NNPC Asaba Mega Station, Others Sell Petrol at N145 per Litre

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Omon-Julius Onabu in Asaba
All the filling stations in Asaba, the Delta State capital and other parts of the state have complied fully with the new hike in the price of petrol or premium motor spirit (PMS).

The only Nigerian National Petroleum Corporation (NNPC) mega station in the state situated on the Benin-Asaba-Onitsha expressway Asaba now displays a new price list showing that petrol now sells for N145 per litre.

Kerosene was, however, out of stock at the mega station yesterday although the noticeboard said the product sells for N83 per litre.
More filling stations operated by major as well as those run by independent marketers which remained shut on Thursday, a day after the price increment announced by the Federal Government, were open to customers yesterday.

Although, most of the stations in Asaba and environs were not selling petrol on Thursday, a day after the new price was announced by the government, as they claim they had no supplies, practically all of them had the product and were selling to motorists at the weekend, about 24 hours later.
Queues have suddenly disappeared from practically all filling stations visited by our correspondent within Asaba metropolis and adjoining areas except for fairly long queues observed at the NNPC mega station.

THISDAY learnt that many motorists had gone to the mega station with the expectation that the station would sell petrol a little below N145 per litre but were disappointed that the price was the same as all the other filling stations.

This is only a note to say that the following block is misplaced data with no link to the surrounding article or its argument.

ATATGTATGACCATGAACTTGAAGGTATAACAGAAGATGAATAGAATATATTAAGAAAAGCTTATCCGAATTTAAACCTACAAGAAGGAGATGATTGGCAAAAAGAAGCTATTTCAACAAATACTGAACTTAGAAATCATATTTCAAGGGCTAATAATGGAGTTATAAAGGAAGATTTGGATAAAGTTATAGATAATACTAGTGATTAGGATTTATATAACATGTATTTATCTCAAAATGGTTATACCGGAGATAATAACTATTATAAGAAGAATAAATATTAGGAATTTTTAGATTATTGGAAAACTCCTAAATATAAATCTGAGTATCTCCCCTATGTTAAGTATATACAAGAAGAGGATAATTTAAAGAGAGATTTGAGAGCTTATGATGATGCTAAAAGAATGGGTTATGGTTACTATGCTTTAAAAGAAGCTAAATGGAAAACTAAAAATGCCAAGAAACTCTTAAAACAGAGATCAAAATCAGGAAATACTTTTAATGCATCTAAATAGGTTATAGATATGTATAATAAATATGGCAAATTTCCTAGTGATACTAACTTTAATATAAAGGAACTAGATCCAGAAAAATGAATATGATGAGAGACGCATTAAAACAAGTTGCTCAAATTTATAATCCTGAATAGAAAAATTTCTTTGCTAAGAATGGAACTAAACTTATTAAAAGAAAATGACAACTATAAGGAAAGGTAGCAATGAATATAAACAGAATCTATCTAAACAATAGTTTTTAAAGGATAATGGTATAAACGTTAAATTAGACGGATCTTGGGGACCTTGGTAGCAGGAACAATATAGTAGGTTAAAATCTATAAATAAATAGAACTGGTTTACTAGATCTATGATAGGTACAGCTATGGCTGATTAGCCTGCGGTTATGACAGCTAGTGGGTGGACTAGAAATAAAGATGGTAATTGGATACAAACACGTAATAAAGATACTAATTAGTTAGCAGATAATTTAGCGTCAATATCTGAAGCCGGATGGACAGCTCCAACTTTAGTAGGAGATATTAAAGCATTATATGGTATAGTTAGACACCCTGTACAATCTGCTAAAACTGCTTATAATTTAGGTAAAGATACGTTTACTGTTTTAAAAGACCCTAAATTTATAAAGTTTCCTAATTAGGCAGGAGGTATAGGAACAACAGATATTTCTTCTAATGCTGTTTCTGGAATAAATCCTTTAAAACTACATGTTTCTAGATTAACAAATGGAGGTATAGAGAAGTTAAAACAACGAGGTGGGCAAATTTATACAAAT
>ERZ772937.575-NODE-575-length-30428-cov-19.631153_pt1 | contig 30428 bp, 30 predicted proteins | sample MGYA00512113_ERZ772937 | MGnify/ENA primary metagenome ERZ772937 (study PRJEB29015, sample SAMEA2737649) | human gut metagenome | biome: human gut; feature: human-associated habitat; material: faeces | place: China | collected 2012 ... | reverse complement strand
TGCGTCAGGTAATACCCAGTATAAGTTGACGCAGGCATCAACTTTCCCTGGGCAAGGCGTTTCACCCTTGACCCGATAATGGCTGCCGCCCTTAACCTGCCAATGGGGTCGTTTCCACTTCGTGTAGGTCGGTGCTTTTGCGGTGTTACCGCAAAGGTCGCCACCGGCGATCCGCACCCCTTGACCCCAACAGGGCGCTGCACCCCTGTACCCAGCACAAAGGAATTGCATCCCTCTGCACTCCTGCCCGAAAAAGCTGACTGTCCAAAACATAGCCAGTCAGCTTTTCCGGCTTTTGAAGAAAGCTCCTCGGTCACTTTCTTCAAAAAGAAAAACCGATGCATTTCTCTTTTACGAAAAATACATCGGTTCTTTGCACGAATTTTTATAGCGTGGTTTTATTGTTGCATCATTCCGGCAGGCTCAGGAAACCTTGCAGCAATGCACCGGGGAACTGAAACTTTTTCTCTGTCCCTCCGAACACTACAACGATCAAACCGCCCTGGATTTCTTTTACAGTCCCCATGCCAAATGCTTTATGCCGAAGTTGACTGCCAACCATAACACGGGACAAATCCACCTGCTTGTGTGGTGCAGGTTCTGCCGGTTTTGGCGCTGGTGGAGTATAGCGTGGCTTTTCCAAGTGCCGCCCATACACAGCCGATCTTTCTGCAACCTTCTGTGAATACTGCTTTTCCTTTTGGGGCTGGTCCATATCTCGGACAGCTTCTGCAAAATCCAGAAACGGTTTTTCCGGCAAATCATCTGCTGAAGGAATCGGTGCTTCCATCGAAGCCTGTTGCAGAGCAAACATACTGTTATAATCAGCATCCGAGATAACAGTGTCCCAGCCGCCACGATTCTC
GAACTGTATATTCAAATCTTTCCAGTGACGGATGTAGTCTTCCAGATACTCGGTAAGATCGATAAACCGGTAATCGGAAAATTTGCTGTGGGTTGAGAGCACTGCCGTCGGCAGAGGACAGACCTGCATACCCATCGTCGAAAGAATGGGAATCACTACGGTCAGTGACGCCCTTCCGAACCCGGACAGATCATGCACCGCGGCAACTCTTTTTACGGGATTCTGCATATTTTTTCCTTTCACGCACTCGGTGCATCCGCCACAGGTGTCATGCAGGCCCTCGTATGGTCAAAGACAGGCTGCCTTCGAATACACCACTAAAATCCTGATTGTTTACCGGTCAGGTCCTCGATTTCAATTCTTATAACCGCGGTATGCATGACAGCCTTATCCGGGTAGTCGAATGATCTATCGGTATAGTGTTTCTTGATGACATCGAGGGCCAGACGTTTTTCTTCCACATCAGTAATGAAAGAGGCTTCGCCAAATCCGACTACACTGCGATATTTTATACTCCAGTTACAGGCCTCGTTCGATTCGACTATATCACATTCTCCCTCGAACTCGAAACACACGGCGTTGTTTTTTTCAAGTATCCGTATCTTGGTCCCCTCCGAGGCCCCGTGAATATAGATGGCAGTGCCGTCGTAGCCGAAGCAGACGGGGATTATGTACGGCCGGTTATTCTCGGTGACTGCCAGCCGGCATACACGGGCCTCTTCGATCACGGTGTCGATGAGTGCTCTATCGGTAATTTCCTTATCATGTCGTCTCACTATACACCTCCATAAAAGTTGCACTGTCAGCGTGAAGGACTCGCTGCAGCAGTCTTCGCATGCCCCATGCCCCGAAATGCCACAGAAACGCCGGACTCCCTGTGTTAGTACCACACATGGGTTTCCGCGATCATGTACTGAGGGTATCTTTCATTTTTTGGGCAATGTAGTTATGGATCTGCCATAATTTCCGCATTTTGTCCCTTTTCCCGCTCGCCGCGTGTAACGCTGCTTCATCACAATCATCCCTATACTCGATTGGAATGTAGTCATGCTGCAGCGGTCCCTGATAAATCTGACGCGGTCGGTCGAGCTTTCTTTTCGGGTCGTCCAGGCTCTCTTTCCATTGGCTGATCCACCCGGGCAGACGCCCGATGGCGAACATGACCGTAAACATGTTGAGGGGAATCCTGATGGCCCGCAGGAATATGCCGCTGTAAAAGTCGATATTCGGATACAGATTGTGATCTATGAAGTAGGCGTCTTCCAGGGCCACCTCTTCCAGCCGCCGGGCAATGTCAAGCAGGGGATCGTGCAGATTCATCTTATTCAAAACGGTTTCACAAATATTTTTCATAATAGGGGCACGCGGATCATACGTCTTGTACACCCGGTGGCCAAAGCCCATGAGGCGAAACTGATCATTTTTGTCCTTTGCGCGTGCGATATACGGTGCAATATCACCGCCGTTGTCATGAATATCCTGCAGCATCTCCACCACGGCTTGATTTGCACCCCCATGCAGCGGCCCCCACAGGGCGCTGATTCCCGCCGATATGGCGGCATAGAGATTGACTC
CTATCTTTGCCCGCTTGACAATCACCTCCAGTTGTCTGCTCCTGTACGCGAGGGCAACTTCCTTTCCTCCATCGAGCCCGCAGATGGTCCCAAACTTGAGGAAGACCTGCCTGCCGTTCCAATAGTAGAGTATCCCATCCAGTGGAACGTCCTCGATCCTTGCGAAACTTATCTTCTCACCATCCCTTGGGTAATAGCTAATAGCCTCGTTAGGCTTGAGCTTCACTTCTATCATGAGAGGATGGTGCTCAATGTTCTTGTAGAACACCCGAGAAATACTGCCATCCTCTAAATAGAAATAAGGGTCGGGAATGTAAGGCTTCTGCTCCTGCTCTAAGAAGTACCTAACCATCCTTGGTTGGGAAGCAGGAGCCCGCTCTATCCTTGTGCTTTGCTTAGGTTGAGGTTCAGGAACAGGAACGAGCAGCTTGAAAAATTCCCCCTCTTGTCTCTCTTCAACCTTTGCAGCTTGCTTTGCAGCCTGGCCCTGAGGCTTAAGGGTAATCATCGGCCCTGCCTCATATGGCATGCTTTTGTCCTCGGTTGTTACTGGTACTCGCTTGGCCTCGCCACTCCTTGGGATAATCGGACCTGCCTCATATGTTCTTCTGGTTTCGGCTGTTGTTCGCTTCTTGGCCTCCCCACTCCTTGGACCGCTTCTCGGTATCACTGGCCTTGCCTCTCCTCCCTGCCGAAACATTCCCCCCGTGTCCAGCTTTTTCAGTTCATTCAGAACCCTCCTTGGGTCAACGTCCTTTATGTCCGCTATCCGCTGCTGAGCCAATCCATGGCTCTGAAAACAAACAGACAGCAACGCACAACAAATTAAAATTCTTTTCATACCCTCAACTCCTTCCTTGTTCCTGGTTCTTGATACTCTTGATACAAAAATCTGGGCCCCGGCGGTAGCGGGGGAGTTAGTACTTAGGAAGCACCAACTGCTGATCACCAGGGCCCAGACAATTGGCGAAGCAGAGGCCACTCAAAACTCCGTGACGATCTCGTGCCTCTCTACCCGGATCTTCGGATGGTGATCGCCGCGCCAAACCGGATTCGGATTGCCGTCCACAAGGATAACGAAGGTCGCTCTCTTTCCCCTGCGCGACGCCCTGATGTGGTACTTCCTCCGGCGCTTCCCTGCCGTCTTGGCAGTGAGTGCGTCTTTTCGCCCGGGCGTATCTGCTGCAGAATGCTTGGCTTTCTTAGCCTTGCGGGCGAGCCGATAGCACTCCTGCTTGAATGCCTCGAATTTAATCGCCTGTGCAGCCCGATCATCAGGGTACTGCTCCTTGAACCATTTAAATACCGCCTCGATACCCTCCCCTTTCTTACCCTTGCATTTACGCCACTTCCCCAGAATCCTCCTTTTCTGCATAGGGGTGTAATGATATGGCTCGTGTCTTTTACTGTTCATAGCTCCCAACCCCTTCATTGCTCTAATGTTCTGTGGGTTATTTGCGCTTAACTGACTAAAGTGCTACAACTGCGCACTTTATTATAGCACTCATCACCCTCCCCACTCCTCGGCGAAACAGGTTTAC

Complaints by motorists and respondents who spoke with THISDAY revolved around the rippling efforts the huge price hike (about N60 per litre) would have on transport fares as well as food and other basic domestic items and medicines and health services due to the already biting inflation in Nigeria.

The views of Mrs. Rosemary Nwaebuni, a worker and mother who lives in Asaba, probably summed it up: “Certainly, fuel increase will have ripple effects in all the sectors of the economy and, indeed, our aspect of life of the average Nigerian, food and health not exempted. Transporting the food, payment of hospital staff and even powering of hospital generators for surgery and so on. Power supply has reduced drastically that you must need fuel….everything will definitely be affected by the fuel price increment.”